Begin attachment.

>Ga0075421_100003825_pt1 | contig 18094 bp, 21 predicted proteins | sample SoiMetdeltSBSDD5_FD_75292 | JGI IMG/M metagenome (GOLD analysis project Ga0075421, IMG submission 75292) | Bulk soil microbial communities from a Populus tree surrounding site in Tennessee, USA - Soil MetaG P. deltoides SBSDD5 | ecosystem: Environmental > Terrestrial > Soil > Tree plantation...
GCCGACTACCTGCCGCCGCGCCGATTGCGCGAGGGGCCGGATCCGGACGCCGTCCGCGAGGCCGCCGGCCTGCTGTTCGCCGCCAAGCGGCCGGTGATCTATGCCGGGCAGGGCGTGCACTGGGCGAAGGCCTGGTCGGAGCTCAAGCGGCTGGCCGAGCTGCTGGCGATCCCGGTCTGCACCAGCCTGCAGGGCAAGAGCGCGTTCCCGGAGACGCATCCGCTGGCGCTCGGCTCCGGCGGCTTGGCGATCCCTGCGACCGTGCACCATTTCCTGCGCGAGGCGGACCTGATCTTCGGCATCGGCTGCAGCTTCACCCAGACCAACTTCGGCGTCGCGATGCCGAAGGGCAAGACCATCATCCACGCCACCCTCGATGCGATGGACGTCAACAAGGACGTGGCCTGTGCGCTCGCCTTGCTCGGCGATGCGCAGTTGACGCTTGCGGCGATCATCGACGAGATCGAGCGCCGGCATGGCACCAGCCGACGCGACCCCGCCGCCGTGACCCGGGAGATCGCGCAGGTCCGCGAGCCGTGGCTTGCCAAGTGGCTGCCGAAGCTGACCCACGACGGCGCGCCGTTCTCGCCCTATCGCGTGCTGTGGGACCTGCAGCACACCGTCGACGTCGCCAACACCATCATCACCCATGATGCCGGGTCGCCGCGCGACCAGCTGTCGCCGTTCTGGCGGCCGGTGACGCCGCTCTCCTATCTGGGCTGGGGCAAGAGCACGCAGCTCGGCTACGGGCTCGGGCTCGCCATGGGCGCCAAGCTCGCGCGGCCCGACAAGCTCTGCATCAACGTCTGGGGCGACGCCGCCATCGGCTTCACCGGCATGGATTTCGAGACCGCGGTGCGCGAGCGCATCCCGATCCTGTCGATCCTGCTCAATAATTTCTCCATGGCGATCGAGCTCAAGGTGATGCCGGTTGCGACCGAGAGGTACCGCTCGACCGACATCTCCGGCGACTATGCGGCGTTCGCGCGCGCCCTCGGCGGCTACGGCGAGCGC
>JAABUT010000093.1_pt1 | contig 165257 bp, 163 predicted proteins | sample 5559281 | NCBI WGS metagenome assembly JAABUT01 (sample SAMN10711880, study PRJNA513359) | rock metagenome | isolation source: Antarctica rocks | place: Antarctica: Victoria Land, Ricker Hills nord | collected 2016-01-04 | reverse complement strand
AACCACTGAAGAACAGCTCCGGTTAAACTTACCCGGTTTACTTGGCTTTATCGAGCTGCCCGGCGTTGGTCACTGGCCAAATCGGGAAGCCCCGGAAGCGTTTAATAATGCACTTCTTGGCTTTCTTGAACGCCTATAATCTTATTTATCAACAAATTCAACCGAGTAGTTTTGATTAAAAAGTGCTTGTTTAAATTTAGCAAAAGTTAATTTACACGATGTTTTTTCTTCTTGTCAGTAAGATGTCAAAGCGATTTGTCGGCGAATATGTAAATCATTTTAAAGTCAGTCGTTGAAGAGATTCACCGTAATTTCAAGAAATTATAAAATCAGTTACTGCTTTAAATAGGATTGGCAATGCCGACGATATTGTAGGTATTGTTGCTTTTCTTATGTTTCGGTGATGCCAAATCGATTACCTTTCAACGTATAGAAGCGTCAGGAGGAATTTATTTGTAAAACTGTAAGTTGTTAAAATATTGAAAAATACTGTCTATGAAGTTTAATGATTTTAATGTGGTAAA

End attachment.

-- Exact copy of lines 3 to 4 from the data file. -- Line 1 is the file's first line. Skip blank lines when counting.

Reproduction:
>JAABUT010000093.1_pt1 | contig 165257 bp, 163 predicted proteins | sample 5559281 | NCBI WGS metagenome assembly JAABUT01 (sample SAMN10711880, study PRJNA513359) | rock metagenome | isolation source: Antarctica rocks | place: Antarctica: Victoria Land, Ricker Hills nord | collected 2016-01-04 | reverse complement strand
AACCACTGAAGAACAGCTCCGGTTAAACTTACCCGGTTTACTTGGCTTTATCGAGCTGCCCGGCGTTGGTCACTGGCCAAATCGGGAAGCCCCGGAAGCGTTTAATAATGCACTTCTTGGCTTTCTTGAACGCCTATAATCTTATTTATCAACAAATTCAACCGAGTAGTTTTGATTAAAAAGTGCTTGTTTAAATTTAGCAAAAGTTAATTTACACGATGTTTTTTCTTCTTGTCAGTAAGATGTCAAAGCGATTTGTCGGCGAATATGTAAATCATTTTAAAGTCAGTCGTTGAAGAGATTCACCGTAATTTCAAGAAATTATAAAATCAGTTACTGCTTTAAATAGGATTGGCAATGCCGACGATATTGTAGGTATTGTTGCTTTTCTTATGTTTCGGTGATGCCAAATCGATTACCTTTCAACGTATAGAAGCGTCAGGAGGAATTTATTTGTAAAACTGTAAGTTGTTAAAATATTGAAAAATACTGTCTATGAAGTTTAATGATTTTAATGTGGTAAA